Las Vegas Ponders Blockchain Technology in the Public Sector
Las Vegas city leaders are reportedly planning on making further forays into blockchain technology with a mind toward improving the deliverance of public services. The interest makes sense, as the city’s recently opened an innovation district and is aiming to become much more than just a tourist destination.
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On Chain in the Strip
Committed to making Las Vegas’s recent smart city initiatives a reality, the city’s technology director is now reportedly eyeing public services-minded blockchain embraces in the locale this year.
That director, Michael Lee Sherwood, said there was “more to come on Las Vegas and blockchain in 2019″ and that the city’s leadership was specifically exploring uses of blockchain with associated tech partners.
“[We’re] examining with partners to harness the best application uses which will increase productivity and service delivery to our community.” Sherwood was quoted as saying at CES 2019.
Already the self-professed Entertainment Capital of the world, Las Vegas, the largest city in Nevada, would join a growing list of blockchain hubs around the world if Sherwood’s vision comes to fruition.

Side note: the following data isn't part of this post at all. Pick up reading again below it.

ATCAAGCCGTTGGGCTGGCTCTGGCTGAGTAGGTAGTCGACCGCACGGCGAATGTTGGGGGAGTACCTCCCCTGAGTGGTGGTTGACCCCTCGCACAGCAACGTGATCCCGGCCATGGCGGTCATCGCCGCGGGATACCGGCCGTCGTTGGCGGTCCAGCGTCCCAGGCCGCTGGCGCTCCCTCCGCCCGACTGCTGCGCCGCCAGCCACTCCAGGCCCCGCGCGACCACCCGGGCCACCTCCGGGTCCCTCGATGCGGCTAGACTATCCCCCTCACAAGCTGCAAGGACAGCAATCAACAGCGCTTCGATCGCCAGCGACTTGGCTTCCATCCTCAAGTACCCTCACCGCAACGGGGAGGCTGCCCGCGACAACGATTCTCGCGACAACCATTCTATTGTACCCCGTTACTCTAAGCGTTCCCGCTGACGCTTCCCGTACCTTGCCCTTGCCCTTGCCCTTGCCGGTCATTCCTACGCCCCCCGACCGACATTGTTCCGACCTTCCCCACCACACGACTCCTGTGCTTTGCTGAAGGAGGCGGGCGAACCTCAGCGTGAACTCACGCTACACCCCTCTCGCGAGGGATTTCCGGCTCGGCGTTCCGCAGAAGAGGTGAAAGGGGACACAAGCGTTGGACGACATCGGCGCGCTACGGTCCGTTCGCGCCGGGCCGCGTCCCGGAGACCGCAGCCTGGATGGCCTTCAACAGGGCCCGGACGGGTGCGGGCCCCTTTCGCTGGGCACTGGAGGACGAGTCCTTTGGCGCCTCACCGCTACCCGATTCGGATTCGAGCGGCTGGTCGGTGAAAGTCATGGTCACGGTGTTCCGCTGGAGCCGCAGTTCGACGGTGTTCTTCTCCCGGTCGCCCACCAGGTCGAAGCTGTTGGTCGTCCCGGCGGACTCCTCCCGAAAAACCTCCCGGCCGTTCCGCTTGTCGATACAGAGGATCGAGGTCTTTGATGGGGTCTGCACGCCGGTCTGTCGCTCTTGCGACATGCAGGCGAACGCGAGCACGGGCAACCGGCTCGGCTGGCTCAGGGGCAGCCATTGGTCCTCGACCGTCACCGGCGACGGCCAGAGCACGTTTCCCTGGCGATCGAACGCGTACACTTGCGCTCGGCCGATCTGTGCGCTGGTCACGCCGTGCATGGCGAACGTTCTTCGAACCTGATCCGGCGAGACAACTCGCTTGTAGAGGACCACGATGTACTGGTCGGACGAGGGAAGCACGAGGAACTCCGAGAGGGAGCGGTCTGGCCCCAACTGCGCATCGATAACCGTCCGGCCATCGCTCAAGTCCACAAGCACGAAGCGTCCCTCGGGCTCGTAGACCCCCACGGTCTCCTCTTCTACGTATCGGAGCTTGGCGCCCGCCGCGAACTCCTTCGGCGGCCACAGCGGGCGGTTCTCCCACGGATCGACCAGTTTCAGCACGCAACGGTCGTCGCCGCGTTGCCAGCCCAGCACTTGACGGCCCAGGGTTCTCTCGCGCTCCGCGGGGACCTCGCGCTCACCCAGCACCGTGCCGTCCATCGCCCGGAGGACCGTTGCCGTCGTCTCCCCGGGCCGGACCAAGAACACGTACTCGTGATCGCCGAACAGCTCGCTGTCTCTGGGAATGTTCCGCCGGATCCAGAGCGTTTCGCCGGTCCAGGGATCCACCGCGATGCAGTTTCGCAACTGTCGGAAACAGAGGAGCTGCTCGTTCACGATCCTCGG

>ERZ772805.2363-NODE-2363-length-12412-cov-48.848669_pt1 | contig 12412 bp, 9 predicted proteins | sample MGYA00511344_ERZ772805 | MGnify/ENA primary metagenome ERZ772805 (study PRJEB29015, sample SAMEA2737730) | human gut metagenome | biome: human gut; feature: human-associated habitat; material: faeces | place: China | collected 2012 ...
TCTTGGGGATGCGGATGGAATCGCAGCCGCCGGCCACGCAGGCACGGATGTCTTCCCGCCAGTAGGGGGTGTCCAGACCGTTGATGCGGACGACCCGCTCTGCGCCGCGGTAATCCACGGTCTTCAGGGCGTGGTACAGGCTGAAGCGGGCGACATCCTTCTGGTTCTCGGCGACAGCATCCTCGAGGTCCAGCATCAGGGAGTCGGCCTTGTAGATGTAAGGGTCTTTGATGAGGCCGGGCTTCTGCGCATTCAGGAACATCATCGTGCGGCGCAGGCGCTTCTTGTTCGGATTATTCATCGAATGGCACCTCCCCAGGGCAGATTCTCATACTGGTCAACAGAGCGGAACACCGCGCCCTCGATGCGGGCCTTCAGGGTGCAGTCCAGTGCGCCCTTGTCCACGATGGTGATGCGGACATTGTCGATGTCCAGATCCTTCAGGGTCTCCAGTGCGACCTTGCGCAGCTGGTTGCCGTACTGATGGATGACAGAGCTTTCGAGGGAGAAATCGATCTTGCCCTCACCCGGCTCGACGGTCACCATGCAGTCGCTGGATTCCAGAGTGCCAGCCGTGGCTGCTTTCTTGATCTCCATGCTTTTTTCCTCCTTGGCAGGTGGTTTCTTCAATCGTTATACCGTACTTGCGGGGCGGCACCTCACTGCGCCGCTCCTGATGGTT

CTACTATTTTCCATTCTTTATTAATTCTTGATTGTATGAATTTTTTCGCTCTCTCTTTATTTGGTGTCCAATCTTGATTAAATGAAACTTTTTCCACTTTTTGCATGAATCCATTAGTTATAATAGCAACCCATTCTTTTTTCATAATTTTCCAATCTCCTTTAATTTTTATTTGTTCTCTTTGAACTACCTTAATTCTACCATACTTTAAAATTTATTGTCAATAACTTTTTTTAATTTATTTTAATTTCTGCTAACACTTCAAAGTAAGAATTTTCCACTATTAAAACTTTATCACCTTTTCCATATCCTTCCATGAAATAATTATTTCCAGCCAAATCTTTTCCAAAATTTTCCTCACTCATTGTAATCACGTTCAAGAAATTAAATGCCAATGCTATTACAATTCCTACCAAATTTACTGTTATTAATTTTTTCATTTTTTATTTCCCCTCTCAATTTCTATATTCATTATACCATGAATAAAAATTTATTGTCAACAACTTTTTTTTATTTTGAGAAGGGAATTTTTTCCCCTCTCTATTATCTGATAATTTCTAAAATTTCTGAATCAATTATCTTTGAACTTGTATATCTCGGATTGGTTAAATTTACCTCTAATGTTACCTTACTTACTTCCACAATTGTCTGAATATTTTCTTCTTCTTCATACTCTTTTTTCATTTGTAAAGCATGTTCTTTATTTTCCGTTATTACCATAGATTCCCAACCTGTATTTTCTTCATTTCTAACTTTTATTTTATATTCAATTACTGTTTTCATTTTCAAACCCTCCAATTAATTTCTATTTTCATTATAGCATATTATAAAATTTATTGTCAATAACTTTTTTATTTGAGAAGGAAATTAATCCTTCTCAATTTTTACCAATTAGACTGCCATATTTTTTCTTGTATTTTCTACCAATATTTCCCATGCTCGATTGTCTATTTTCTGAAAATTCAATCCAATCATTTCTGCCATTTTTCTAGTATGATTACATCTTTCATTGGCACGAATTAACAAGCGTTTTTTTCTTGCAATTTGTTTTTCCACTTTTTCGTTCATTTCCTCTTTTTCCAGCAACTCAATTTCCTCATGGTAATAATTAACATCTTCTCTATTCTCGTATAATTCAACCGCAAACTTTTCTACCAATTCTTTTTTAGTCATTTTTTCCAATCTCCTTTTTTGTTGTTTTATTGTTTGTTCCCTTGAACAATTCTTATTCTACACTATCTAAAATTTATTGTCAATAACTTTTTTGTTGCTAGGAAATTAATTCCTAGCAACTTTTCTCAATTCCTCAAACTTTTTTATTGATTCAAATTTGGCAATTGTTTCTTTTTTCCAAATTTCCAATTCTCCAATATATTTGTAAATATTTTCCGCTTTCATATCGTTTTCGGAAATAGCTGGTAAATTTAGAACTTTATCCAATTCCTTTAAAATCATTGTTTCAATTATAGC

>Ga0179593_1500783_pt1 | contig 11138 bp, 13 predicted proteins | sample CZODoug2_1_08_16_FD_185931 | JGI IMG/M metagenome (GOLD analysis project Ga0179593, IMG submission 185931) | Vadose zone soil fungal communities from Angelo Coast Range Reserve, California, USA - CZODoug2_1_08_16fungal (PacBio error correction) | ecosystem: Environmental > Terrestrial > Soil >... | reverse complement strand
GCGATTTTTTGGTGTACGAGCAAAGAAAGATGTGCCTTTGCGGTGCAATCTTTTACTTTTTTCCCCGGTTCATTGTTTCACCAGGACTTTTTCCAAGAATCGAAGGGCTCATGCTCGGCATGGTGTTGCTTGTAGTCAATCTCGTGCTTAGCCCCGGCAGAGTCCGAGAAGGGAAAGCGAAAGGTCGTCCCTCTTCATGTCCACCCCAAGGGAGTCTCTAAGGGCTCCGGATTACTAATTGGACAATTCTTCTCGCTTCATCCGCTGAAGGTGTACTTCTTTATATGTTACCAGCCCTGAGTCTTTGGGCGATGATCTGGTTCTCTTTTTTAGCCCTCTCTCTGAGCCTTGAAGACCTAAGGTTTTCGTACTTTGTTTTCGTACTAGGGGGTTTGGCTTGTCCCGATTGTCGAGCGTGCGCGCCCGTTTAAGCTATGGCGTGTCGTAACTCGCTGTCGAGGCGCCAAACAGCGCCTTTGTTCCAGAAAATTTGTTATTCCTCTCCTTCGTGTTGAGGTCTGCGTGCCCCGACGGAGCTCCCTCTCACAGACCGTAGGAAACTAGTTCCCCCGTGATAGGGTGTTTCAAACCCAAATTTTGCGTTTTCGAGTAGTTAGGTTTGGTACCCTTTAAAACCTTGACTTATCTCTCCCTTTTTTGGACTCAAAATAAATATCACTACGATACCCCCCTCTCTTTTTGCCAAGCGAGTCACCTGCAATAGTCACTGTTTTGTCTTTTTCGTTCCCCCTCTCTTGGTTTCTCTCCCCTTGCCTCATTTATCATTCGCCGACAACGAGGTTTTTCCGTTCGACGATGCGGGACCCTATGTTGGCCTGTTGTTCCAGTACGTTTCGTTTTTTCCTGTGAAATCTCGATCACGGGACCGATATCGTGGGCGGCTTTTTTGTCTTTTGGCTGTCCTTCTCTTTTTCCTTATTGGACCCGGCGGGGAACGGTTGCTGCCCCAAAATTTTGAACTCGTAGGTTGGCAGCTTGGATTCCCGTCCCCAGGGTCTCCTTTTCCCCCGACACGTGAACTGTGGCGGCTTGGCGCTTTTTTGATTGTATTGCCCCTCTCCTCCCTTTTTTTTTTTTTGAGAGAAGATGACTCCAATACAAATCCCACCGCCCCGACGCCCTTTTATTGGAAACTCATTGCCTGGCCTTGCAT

A Growing Pack of Blockchain Adopters in ‘Smart Cities’
Notably, Mayor of Seoul Park Won-soon declared last year his intentions to integrate blockchain technology into Seoul’s public infrastructure, such as transportation systems.
Some, like India’s Prime Minister Modi, have even said blockchain has the potential to power most government activities, which would include city-level governance.
To that end, the Indian arm of PwC, the world’s second-largest professional services firm, issued a blockchain-centric report in 2018 that said distributed ledgers could prove to be an important catalyst for developing smart cities.
“Blockchain presents an opportunity to make the technology initiatives of a smart city more secure, transparent, efficient and resilient in consonance with the objectives for the Smart Cities Mission,” the report’s authors noted.
Dubai, an economic hub in the Middle East, is another city actively embracing blockchain technology for smart-city initiatives. The city has already made steps toward adopting the tech at a city-wide scale and has plans to migrate over 50 percent of all local transactions on to a distributed ledger.
Back closer to Las Vegas, Nevada’s Washoe County and Elko County are both reportedly working toward using distributed ledger tech to store and issue birth certificates.
And, of course, Blockchain LLC announced plans last year to convert over 65,000 acres of Nevadan land into a blockchain-powered smart city. With the growing list of jurisdictions adopting the technology, does blockchain have a future of tangible adoption ahead?
It’s an open question for now.
Will blockchain become commonplace as the internet is today? Share your views in the comments section.
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